A photo of a man on a hike
Mo-funded study builds evidence for new biopsy technique Image by: Movember
A photo of a man on a hike
8 October 2021

Further evidence to support MRI-guided prostate biopsies

2 minutes read time

Doctors may be able to spare some men from having to undergo uncomfortable prostate biopsies in future, thanks to growing evidence in favour of MRI-guided biopsies.

The procedure, which involves using thin needles to take small samples of tissue from the prostate gland, is routinely used to diagnose cancer as well as determine the aggressiveness of the disease.

Unfortunately, the procedure is associated with several risks, so doctors have been searching for a way to reduce the number of men going through unnecessary biopsies.

" This new method reduced the number of men needing a biopsy by about 40 per cent. "

Results from the Movember-funded PRECISE study support and improve on the findings of an earlier European-based study, which generated compelling evidence in favour of using MRI-guided prostate biopsies.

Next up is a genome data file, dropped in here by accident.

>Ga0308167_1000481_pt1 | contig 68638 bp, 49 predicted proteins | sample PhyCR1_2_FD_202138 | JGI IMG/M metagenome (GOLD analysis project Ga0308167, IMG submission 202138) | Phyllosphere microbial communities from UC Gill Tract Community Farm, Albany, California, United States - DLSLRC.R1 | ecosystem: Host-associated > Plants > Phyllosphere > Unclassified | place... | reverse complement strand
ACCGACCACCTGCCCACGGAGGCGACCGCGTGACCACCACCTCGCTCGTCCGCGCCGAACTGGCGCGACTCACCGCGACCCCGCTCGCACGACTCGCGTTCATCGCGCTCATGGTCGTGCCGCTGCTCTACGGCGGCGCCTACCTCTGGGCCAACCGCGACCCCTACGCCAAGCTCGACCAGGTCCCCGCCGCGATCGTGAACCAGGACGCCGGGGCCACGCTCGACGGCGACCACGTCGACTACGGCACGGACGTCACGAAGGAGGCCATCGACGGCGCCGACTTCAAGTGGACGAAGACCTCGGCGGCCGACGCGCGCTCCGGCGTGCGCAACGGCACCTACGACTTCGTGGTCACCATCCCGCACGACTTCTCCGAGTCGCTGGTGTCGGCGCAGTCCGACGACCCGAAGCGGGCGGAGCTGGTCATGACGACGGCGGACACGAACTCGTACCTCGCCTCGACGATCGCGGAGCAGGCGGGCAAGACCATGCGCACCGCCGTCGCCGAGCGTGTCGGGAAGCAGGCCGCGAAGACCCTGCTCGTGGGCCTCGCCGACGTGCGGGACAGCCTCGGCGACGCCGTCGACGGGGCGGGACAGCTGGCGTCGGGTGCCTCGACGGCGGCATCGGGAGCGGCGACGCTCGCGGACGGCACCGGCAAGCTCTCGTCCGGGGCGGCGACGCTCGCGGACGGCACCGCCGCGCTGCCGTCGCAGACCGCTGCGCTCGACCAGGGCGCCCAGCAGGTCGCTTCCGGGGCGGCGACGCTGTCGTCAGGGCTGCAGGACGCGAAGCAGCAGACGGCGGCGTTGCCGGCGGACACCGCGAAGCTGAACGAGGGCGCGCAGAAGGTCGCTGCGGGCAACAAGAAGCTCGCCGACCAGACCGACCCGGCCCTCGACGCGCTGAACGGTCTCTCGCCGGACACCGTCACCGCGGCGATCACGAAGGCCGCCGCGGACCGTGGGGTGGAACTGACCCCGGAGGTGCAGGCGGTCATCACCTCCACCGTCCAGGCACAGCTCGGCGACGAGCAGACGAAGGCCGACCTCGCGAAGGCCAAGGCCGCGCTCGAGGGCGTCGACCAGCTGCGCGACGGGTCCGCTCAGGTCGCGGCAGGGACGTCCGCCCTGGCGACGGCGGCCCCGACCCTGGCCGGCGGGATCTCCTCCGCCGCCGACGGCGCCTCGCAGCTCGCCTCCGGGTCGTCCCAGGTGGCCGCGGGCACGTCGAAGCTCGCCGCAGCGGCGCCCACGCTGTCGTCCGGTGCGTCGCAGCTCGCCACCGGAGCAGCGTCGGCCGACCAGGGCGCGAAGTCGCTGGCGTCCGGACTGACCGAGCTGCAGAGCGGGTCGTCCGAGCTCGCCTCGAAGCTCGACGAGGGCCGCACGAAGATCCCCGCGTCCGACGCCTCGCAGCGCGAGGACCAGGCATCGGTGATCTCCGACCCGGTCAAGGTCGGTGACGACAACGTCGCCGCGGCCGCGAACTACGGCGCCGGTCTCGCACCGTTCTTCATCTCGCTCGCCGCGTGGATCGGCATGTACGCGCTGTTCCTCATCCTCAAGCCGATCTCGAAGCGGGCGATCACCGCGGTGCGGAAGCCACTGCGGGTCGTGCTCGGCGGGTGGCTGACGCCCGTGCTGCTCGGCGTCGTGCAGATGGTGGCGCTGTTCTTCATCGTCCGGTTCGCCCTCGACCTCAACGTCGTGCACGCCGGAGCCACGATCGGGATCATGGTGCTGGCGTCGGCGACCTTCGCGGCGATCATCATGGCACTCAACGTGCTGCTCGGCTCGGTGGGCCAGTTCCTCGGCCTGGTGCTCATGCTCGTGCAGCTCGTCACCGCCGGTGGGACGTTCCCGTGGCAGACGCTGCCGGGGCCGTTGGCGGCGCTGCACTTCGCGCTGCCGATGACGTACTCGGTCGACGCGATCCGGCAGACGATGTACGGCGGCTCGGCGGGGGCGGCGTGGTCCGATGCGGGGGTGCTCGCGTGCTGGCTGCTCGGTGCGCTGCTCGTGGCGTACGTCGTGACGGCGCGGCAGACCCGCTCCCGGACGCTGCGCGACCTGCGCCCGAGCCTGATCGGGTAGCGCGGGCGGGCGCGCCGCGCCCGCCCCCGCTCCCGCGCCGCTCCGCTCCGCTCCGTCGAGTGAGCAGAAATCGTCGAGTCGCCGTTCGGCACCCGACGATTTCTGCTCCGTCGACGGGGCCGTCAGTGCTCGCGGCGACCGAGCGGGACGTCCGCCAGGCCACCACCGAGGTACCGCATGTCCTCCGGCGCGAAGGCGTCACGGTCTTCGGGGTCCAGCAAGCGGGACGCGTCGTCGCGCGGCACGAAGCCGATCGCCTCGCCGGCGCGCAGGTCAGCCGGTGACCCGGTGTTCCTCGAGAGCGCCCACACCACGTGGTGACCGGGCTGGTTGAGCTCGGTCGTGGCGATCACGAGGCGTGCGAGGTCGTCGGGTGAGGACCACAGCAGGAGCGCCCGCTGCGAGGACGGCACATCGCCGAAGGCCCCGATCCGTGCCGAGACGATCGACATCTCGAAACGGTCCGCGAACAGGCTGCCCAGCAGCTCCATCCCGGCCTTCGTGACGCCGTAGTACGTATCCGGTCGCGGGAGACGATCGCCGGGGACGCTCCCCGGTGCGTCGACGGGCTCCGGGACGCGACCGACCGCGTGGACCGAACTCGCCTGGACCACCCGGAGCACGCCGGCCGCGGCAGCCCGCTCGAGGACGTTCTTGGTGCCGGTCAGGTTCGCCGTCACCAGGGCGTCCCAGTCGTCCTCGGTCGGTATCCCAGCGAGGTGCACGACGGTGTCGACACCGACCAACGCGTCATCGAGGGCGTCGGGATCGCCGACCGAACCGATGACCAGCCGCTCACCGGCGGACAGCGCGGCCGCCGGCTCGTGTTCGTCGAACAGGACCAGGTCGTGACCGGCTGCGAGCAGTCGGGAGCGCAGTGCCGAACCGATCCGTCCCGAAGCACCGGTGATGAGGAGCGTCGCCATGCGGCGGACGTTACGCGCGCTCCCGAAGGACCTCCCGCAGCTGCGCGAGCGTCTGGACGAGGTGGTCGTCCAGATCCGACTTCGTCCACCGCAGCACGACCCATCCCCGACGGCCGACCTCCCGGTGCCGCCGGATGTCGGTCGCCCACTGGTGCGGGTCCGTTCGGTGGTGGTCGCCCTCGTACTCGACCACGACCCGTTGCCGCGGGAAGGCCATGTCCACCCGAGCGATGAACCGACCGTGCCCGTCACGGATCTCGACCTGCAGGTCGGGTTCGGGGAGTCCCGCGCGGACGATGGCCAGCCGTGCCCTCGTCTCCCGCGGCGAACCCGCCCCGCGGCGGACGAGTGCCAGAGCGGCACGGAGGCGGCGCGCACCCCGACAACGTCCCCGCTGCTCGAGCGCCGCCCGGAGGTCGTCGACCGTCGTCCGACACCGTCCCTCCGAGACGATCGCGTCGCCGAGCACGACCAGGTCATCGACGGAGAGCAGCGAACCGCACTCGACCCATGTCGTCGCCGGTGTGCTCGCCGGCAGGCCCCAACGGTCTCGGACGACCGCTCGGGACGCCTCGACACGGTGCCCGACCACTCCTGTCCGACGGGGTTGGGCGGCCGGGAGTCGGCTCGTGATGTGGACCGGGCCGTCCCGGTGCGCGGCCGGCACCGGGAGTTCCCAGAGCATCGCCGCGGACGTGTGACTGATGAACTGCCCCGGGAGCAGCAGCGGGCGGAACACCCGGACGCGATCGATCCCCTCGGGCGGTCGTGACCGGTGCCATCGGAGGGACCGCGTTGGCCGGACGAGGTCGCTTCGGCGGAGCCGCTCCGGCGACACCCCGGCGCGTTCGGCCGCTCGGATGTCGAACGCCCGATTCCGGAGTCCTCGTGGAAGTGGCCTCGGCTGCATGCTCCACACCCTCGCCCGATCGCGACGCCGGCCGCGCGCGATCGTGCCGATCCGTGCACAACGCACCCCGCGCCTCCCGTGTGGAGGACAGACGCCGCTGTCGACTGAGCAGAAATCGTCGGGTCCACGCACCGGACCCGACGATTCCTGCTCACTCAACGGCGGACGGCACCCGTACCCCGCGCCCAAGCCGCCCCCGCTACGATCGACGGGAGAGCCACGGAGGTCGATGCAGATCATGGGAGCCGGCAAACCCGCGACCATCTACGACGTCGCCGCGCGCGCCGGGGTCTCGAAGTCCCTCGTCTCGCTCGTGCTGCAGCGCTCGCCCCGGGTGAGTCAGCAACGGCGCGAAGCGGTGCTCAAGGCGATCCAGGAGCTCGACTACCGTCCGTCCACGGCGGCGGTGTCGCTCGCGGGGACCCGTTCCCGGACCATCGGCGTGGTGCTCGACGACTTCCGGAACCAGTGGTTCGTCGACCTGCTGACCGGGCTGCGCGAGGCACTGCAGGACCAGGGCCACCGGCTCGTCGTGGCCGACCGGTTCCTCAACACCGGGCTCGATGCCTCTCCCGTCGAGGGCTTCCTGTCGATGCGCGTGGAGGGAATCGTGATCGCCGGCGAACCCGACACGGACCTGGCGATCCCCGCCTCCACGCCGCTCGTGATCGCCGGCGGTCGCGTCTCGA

This new method reduced the number of men needing a biopsy by about 40 per cent, compared with the standard transrectal ultrasound-guided systematic biopsies.

MRI-guided biopsy was also shown to be able to find more significant cancers and reduce the diagnosis of low-risk cancer by more than 50 per cent.

“The study’s findings have influenced Ontario Health-Cancer Care Ontario’s upcoming, updated Prostate MRI Guidelines, which will be released this year,” says Dr. Masoom Haider, co-lead of the study and Professor of Medical Imaging at the University of Toronto, and Clinician Scientist with the Ontario Institute for Cancer Research (OICR).

“I am pleased to see our research produce results that will make a real difference in how prostate cancer is diagnosed and improve the lives of patients.”

Movember is also providing additional funding that allows the research team to address several key questions that could only be answered by long-term follow-up of men who participated in this study. It is hoped the long-term data will further strengthen the MRI-guided biopsy protocol to ensure every man can be accurately diagnosed.

Dr Sarah Hsaio, Director of Biomedical Research and Impact at Movember, said: “At Movember, we are honoured to play a role in funding cutting-edge research like the PRECISE study, ultimately helping to provide more positive outcomes for men living with or beyond a prostate cancer diagnosis.”